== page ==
Silence and Solitude Being alone is more difficult than we think. This is why solitude and silence are called disciplines; they take work. Whether it is embarking on a retreat for the weekend or locking yourself away in a room for an hour, solitude, and the silence that comes with it, is a powerful tool in the spiritual life. By removing all our distractions (TV, computers, phones, radio, conversations, the noise of the city) we are able to pray more deeply, and maybe even hear God more clearly. If we are unaccustomed to silence it can be anxiety producing. It should be no surprise that all our busyness and distractions are Icon of the Angel of Silence an unconscious attempt to avoid ourselves; to avoid examining ourselves and our lives; to avoid listening to our heart, our conscious, and the inner voice of the Divine. Something happens to the body and the soul when we are still, quiet, and alone. We become aware—aware of the spiritual realm and aware of our own spiritual condition. In an extreme measure the Desert Fathers and Mothers sought out solitude and found it in the deserts of Egypt and Palestine. They devoted their whole lives to living as hermits. By this way of life they heard the voice God, saw clearly their own sins, per“All human evil comes from a single cause: man’s of formed miracles, and learned the great inability to sit still in a room.” Blaise Pascal depths of the love and wonder of the Triune God. We do not have to devote our entire lives to living in the desert to also reap some of the benefits of solitude. Every day we can carve out 10 minutes, or a half an hour to be alone with God in a quiet space. The Jesus Prayer—Lord, Jesus Christ, Have Mercy on Me—and the use of a prayer rope is an excellent aid in achieving inner solitude. The mind often wanders when still. The Jesus Prayer can help keep us focused. We ought also consider making a spiritual retreat once a year, for a day, a weekend, or even a whole week. We can do this at a monastery, a camp, or a retreat center. In preparation for Christ’s birth make this Advent one of solitude and silence. To fight against the business and anxiety of the Christmas season with this spiritual discipline you will need to do some subtraction. Put off your trips, your parties, your gift giving till after Christmas. Save it all for the 12 days of feasting which follow. Don’t travel. Don’t make big plans. Keep your Advent simple and quiet. If you do, you might just hear the angels sing.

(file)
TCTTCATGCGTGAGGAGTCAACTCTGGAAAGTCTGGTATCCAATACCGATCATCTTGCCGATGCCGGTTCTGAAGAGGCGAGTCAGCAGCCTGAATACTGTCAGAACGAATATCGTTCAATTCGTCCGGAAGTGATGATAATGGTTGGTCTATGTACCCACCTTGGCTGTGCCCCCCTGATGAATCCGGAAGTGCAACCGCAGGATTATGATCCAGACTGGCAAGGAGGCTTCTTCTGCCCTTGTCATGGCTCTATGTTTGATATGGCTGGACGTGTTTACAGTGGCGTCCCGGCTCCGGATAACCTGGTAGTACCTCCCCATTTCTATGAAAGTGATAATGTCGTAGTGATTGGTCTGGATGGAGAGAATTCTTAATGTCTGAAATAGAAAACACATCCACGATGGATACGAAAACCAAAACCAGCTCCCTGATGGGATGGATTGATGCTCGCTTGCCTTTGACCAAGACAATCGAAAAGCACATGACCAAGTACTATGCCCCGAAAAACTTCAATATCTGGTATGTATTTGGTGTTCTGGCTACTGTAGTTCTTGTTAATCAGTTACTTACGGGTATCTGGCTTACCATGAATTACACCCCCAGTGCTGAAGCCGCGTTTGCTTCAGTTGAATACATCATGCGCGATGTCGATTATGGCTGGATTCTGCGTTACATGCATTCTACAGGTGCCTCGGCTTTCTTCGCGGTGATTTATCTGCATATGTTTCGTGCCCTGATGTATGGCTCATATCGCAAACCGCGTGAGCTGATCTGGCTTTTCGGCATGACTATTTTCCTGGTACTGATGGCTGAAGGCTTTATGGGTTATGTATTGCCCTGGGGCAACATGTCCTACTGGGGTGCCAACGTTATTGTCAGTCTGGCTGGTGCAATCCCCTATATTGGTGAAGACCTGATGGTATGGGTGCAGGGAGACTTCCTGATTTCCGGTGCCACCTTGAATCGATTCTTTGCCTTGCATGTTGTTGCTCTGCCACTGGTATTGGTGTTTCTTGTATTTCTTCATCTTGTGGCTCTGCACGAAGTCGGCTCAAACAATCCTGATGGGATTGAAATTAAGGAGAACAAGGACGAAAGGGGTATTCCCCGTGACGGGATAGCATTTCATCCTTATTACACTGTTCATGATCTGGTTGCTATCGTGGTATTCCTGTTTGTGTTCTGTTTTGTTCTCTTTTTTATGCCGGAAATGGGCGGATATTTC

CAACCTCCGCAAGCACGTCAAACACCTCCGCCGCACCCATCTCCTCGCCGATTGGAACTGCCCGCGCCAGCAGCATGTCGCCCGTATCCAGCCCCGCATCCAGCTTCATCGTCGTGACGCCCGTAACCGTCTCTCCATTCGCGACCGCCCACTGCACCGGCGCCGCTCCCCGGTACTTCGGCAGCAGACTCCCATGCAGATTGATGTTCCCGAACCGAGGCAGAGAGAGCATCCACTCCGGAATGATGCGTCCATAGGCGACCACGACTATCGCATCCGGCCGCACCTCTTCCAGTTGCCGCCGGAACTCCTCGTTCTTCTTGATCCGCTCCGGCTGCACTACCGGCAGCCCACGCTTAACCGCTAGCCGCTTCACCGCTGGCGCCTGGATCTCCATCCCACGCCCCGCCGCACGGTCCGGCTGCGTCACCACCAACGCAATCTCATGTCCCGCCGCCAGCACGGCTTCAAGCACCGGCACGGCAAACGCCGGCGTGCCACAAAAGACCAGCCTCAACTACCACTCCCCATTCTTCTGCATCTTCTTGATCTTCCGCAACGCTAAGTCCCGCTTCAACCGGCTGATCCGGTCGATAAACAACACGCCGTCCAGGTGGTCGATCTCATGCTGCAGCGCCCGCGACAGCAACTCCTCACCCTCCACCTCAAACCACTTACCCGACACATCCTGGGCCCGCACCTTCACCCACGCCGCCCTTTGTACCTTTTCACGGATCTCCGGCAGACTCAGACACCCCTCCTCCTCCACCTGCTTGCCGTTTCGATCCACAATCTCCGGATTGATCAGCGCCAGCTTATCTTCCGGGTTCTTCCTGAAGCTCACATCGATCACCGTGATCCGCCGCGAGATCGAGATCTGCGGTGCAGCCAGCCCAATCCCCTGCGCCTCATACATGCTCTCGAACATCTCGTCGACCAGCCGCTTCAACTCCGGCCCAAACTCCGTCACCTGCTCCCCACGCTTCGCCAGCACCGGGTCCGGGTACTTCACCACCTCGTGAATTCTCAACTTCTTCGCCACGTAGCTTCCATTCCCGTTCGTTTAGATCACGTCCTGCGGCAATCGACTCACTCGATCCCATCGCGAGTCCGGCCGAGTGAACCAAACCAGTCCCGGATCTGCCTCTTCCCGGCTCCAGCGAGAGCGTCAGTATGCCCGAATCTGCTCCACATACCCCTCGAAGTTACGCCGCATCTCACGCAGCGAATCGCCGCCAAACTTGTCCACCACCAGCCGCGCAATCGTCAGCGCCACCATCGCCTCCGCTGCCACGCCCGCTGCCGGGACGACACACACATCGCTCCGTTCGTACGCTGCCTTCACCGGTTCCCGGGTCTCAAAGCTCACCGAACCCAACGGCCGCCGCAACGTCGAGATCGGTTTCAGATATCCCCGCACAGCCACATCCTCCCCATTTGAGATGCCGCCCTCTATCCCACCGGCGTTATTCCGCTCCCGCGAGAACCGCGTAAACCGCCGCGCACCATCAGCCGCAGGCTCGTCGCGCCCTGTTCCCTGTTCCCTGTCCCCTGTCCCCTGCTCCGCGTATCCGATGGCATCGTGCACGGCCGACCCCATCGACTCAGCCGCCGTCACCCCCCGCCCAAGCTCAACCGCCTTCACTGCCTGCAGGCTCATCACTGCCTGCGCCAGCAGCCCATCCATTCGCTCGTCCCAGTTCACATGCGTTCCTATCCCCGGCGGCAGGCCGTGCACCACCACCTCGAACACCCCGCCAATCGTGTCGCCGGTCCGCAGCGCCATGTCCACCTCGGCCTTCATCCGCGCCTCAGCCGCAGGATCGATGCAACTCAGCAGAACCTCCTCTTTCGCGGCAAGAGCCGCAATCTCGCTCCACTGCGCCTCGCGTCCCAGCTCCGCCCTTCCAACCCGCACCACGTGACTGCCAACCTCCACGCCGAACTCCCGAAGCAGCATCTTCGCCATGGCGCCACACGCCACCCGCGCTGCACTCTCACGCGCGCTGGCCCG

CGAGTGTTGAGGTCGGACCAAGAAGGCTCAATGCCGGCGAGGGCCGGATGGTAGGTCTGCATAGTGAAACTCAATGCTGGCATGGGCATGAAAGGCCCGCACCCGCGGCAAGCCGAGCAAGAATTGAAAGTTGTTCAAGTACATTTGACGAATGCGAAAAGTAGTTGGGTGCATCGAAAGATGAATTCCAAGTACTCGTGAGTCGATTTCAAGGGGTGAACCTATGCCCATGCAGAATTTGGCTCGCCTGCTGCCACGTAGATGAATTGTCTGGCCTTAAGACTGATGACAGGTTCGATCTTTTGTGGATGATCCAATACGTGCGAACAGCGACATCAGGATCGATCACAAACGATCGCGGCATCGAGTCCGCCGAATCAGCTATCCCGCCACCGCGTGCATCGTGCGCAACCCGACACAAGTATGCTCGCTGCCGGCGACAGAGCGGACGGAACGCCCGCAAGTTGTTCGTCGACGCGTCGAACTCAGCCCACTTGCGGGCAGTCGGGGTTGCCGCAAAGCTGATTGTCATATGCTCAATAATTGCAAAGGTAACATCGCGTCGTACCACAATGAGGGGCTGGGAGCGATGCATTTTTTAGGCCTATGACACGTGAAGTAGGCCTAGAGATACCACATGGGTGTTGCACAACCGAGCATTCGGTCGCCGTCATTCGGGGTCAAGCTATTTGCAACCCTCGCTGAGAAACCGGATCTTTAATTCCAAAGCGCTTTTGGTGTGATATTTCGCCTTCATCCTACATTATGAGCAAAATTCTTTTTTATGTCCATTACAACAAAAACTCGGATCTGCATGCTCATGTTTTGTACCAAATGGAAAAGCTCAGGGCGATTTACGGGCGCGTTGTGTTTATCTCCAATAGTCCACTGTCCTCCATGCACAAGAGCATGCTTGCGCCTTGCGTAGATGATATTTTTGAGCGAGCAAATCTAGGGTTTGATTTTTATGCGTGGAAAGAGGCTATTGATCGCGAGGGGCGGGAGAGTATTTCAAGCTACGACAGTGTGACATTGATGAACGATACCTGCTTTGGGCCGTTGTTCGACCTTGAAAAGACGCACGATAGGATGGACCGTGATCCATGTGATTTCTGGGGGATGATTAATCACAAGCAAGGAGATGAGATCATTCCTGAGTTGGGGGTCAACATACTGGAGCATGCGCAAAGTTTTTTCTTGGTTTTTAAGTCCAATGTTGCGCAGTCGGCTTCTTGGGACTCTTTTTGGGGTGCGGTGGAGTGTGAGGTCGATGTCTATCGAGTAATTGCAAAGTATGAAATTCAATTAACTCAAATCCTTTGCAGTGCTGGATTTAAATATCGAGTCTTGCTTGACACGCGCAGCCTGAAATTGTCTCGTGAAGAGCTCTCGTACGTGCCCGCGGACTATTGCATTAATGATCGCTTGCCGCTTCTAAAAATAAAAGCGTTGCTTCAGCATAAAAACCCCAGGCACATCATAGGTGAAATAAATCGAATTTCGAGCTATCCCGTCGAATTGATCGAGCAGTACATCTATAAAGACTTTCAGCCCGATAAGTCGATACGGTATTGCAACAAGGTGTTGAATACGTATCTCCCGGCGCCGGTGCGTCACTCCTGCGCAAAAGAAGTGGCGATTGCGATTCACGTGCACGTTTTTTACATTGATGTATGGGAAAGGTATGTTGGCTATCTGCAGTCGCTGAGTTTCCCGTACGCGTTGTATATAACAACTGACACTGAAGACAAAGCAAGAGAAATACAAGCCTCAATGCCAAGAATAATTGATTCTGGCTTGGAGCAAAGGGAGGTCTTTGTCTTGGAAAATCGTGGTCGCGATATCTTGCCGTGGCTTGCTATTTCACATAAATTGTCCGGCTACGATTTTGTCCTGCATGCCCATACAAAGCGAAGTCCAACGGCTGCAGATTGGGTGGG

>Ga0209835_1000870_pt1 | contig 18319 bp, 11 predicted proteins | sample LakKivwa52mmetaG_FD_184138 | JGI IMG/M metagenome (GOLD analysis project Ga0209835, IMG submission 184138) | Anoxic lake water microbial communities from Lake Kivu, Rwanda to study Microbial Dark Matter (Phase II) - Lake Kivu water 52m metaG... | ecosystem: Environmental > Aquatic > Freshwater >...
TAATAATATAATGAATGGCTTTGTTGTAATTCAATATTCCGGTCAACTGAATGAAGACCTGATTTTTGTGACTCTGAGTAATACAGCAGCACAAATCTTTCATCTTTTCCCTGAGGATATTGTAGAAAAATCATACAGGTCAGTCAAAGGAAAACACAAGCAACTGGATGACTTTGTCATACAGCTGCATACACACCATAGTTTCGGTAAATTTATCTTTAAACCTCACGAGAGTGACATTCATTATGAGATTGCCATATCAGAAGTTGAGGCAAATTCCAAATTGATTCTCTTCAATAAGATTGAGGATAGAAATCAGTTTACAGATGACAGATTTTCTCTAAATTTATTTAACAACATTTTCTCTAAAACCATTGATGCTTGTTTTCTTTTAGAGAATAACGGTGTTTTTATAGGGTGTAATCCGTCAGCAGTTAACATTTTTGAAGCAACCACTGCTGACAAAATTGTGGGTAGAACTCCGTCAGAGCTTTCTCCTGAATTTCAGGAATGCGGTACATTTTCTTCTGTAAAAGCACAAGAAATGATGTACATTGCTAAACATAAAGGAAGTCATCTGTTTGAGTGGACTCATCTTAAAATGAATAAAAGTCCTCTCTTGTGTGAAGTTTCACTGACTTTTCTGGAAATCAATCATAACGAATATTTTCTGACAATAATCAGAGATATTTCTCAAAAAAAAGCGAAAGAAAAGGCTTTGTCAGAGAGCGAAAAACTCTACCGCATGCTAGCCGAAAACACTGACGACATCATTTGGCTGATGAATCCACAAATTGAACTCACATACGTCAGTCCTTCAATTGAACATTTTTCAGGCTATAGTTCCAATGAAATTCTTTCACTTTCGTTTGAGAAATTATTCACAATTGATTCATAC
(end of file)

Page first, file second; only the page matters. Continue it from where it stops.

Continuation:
Archbishop Michael to lead 2017 Holy Land Pilgrimage The Department of Evangelization of the Orthodox Church in America, together with Archbishop Michael (Dahulich) and the Diocese of New York and New Jersey announce a first annual Pilgrimage -- this year to the Holy Land, beginning in Nazareth and ending in Jerusalem, with an optional additional trip to Petra in Jordan, June 4-17, 2017. The pilgrimage begins on the Monday of Pentecost, in Israel. The itinerary includes the following cities and major sites: Capernaum, Nazareth, Bethlehem, Mar Sabba, Jerusalem (Church of the Holy Sepulchre, Garden of Gethsemane, Mount Zion), and Petra (in Jordan). “It is my joy to be able to lead this inaugural pilgrimage to the Holy Land,” said Archbishop Michael. “As an Archbishop and as a Professor of New Testament at Saint Tikhon’s Seminary, I cannot overstate the value of the living connection between the Scriptures and the Holy Sites where our Lord took flesh, grew up, was tempted; where He taught, where He healed; where He was crucified and where He arose from the dead. We will walk on those paths, we will stand in those hallowed sites, we will sit in those holy places, we will pray where He prayed, as we trace the Lord’s ministry in the Holy Land.” My experience in the Holy Land,” added Priest John Parker, Chair of the Department of Evangelization, “indeed brought the Scriptures to life. For my whole life I had read about the Sea of Galillee, but to sail on it puts it in perspective. How many times did I play the role of the inn-keeper in the Nativity Play as a child? But touching the very cave where Jesus was born brings his Holy Nativity into a whole new focus. And indescribable is the opportunity to kneel at the very tomb of our Lord Jesus Christ (still empty!) and to pray for my family, my parish, and the salvation of the world. These are some of the gifts of a pilgrimage of this nature.”